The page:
banker, or banking' in its name or title, and may only use them in its advertising if it also
includes a disclaiming statment that the OFC is not a registered bank. The OFC may not issue
debt securities to the public in New Zealand without a registered prospectus, a supervisory
trustee and the use of investment statements as per the requirements of Part II of the
Securities Act 1978. The OFC may not carry on the business of insurance without placing a
deposit with the Public Trust in New Zealand as required by the Insurance Companies
(Deposits) Act. The OFC may not carry on business as a futures dealer unless authorised by the
Securities Commission. Share brokerage requires a sharebroker licence under the
Sharebrokers Act 1908, however this does not apply if the sharebroker is also a bank.

OFC Entitlement to Carry on Business of Banking

Documented sources showing that unregistered banks are free to carry on the business of
banking include:

1. Legislation

Most English common law jurisdictions regulate entry into the business of banking through a
Banking Act, e.g. the Banking Act 1987 in the UK and the Banking Act 1959 in Australia.
However in New Zealand the Banking Act 1982 was repealed by the Banking Act Repeal Act

2. Regulatory authorities and official sources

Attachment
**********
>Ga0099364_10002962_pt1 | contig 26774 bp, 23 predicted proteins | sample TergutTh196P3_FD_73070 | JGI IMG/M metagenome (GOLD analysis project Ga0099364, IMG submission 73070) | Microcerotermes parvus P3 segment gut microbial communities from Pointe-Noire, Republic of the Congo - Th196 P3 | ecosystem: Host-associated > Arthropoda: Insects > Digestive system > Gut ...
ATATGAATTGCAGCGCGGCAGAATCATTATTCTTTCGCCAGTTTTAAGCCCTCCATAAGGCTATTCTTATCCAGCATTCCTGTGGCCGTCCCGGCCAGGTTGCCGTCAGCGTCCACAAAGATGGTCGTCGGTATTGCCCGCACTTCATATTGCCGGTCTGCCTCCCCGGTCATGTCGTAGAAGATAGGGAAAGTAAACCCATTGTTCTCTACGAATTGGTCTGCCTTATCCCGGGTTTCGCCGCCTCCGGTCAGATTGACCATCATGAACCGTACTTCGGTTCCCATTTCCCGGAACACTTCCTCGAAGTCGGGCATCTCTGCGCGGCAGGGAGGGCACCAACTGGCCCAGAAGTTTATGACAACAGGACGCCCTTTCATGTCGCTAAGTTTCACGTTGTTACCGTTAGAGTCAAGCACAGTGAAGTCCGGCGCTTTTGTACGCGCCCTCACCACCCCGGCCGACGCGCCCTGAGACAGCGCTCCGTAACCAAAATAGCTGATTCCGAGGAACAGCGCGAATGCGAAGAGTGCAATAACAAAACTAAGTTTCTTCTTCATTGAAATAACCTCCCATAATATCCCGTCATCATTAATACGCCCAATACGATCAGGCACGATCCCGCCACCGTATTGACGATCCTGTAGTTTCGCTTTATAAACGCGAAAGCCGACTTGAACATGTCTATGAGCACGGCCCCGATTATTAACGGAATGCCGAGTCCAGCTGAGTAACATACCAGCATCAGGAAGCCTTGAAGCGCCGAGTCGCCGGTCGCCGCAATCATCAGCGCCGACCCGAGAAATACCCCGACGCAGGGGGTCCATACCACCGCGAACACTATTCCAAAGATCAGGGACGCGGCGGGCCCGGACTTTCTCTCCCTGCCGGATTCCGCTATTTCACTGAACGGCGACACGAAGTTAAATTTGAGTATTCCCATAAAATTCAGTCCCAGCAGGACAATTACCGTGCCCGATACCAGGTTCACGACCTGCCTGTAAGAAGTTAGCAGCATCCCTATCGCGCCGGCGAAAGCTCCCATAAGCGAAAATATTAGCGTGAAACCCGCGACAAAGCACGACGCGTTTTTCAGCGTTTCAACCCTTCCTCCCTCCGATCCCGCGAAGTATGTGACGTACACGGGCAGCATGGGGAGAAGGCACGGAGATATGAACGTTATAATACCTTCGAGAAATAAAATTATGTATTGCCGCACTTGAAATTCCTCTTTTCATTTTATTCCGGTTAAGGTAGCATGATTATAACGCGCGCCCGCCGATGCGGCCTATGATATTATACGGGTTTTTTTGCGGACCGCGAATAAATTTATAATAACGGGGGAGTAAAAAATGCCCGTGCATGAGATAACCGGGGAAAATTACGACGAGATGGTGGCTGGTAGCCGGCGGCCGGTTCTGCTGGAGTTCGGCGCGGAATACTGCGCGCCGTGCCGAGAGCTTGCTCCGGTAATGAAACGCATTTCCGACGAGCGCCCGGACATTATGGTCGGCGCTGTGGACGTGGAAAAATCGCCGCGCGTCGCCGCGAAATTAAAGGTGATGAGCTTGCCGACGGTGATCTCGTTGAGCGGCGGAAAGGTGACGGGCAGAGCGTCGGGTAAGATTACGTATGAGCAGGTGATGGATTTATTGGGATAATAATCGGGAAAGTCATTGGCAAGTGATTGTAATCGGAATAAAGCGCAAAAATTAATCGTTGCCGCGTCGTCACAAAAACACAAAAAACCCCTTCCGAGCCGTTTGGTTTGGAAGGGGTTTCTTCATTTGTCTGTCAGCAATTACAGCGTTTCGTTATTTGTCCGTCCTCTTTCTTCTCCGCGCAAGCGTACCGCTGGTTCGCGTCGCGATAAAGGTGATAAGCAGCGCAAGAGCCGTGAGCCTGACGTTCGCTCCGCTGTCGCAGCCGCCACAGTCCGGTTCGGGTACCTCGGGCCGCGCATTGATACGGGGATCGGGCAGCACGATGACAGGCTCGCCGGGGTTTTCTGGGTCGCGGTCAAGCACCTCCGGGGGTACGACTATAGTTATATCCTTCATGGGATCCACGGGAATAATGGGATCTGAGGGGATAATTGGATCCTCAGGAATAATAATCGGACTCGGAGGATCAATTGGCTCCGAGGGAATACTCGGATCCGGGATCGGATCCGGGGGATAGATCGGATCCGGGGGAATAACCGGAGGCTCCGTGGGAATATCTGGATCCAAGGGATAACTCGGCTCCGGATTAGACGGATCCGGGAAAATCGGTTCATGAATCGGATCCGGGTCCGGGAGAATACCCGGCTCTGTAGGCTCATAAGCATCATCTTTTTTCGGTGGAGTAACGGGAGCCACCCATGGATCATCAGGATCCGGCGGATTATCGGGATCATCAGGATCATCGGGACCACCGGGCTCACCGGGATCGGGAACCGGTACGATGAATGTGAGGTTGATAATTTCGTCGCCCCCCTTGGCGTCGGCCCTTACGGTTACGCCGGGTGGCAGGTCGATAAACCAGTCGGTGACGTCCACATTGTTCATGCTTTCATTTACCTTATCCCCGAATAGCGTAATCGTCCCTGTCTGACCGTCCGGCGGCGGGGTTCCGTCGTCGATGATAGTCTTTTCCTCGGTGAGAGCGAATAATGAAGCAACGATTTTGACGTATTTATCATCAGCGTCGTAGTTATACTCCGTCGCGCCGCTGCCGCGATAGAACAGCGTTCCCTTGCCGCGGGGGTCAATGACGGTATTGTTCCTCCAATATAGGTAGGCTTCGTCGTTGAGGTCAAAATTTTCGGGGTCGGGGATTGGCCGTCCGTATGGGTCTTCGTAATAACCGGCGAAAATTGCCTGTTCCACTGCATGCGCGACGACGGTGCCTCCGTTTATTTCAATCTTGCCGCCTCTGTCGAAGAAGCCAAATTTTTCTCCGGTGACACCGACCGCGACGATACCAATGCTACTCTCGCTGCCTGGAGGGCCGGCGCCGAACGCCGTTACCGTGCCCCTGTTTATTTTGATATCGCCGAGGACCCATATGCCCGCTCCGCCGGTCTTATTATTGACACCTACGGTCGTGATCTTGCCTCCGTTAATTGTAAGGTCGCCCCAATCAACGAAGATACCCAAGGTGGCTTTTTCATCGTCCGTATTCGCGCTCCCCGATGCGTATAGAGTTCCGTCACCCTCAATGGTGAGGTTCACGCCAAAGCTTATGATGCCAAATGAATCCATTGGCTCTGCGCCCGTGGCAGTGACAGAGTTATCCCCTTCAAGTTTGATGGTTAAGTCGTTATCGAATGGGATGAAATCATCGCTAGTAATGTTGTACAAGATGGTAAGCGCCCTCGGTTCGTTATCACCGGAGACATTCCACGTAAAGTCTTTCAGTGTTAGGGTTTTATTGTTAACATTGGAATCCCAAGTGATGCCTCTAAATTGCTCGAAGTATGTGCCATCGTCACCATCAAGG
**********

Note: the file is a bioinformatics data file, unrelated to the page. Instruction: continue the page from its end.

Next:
Reserve Bank of New Zealand, in an article summarising the regulatory framework for
the New Zealand financial sector, prepared in consultation also with the Securities
Commission and the Ministry of Economic Development: 'Unlike in many countries,
where the licencing of a bank determines what the bank can do, bank registration in
New Zealand does not determine the permissible activities of a bank. In most respects a
non-[registered]bank financial institution can conduct banking business (including
deposit-taking and lending on current account) without being a registered bank.
Registration as a bank merely enables the entity to include "bank" or a derivative of that
word in its name.' (Bulletin Volume 66, number 4, page 26 of the attached, or accessible
at ).
Reserve Bank of New Zealand: 'We do not license the business of banking per se.
Financial institutions do not have to be registered banks in order to take deposits and
make loans. A financial institution can conduct the business of banking without being
subject to the Reserve Bank's prudential requirements for registered banks, so long as it